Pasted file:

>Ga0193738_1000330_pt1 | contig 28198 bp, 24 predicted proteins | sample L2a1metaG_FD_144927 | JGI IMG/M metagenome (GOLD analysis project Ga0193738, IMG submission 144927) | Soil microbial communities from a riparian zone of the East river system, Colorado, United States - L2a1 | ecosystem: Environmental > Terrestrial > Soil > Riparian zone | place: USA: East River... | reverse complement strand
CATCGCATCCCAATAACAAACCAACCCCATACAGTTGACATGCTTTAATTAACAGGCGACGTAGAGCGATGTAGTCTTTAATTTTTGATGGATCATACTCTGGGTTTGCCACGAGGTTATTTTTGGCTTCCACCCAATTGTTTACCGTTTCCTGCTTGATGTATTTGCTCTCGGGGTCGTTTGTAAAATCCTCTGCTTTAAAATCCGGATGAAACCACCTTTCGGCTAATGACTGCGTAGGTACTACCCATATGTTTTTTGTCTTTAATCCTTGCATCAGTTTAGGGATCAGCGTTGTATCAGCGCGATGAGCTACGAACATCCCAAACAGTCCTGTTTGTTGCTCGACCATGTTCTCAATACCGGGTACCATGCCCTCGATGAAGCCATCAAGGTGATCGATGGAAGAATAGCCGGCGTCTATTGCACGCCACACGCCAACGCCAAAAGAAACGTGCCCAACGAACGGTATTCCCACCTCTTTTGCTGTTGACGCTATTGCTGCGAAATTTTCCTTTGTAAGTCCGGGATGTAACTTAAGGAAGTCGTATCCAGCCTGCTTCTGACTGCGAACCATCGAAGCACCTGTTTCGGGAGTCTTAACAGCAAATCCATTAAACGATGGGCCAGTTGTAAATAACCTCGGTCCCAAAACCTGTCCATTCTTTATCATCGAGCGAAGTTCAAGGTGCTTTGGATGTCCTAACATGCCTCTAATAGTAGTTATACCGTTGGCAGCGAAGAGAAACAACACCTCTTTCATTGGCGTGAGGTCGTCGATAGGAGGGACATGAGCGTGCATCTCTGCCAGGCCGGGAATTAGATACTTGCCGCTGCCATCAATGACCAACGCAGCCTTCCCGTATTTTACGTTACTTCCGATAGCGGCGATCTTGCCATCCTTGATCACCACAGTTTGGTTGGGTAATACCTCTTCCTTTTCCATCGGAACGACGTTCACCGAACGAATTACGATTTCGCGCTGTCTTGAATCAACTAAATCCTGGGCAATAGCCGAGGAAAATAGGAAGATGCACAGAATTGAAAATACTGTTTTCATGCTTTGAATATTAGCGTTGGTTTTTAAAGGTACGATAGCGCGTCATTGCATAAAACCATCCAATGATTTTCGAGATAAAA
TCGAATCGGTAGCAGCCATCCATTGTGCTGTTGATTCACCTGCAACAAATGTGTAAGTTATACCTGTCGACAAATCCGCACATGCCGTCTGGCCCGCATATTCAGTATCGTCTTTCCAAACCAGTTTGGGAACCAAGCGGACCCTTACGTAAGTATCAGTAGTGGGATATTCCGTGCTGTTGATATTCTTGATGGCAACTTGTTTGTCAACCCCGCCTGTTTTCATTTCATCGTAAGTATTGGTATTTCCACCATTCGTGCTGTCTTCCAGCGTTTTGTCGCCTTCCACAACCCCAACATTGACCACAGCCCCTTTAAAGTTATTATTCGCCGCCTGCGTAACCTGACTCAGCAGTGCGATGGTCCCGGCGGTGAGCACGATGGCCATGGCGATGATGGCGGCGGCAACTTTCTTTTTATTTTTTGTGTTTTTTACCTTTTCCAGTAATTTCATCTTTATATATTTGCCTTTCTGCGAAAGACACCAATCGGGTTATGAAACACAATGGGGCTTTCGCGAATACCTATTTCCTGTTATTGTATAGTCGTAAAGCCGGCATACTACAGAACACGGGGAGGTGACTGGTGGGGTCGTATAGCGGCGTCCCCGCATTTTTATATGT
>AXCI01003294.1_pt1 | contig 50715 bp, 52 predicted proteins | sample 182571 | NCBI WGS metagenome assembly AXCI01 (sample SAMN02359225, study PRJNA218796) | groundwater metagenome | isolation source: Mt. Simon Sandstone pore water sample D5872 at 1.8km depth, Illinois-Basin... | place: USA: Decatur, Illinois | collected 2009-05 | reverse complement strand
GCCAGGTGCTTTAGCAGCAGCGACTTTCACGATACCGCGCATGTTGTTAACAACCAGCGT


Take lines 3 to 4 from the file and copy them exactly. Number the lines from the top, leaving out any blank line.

TCGAATCGGTAGCAGCCATCCATTGTGCTGTTGATTCACCTGCAACAAATGTGTAAGTTATACCTGTCGACAAATCCGCACATGCCGTCTGGCCCGCATATTCAGTATCGTCTTTCCAAACCAGTTTGGGAACCAAGCGGACCCTTACGTAAGTATCAGTAGTGGGATATTCCGTGCTGTTGATATTCTTGATGGCAACTTGTTTGTCAACCCCGCCTGTTTTCATTTCATCGTAAGTATTGGTATTTCCACCATTCGTGCTGTCTTCCAGCGTTTTGTCGCCTTCCACAACCCCAACATTGACCACAGCCCCTTTAAAGTTATTATTCGCCGCCTGCGTAACCTGACTCAGCAGTGCGATGGTCCCGGCGGTGAGCACGATGGCCATGGCGATGATGGCGGCGGCAACTTTCTTTTTATTTTTTGTGTTTTTTACCTTTTCCAGTAATTTCATCTTTATATATTTGCCTTTCTGCGAAAGACACCAATCGGGTTATGAAACACAATGGGGCTTTCGCGAATACCTATTTCCTGTTATTGTATAGTCGTAAAGCCGGCATACTACAGAACACGGGGAGGTGACTGGTGGGGTCGTATAGCGGCGTCCCCGCATTTTTATATGT
>AXCI01003294.1_pt1 | contig 50715 bp, 52 predicted proteins | sample 182571 | NCBI WGS metagenome assembly AXCI01 (sample SAMN02359225, study PRJNA218796) | groundwater metagenome | isolation source: Mt. Simon Sandstone pore water sample D5872 at 1.8km depth, Illinois-Basin... | place: USA: Decatur, Illinois | collected 2009-05 | reverse complement strand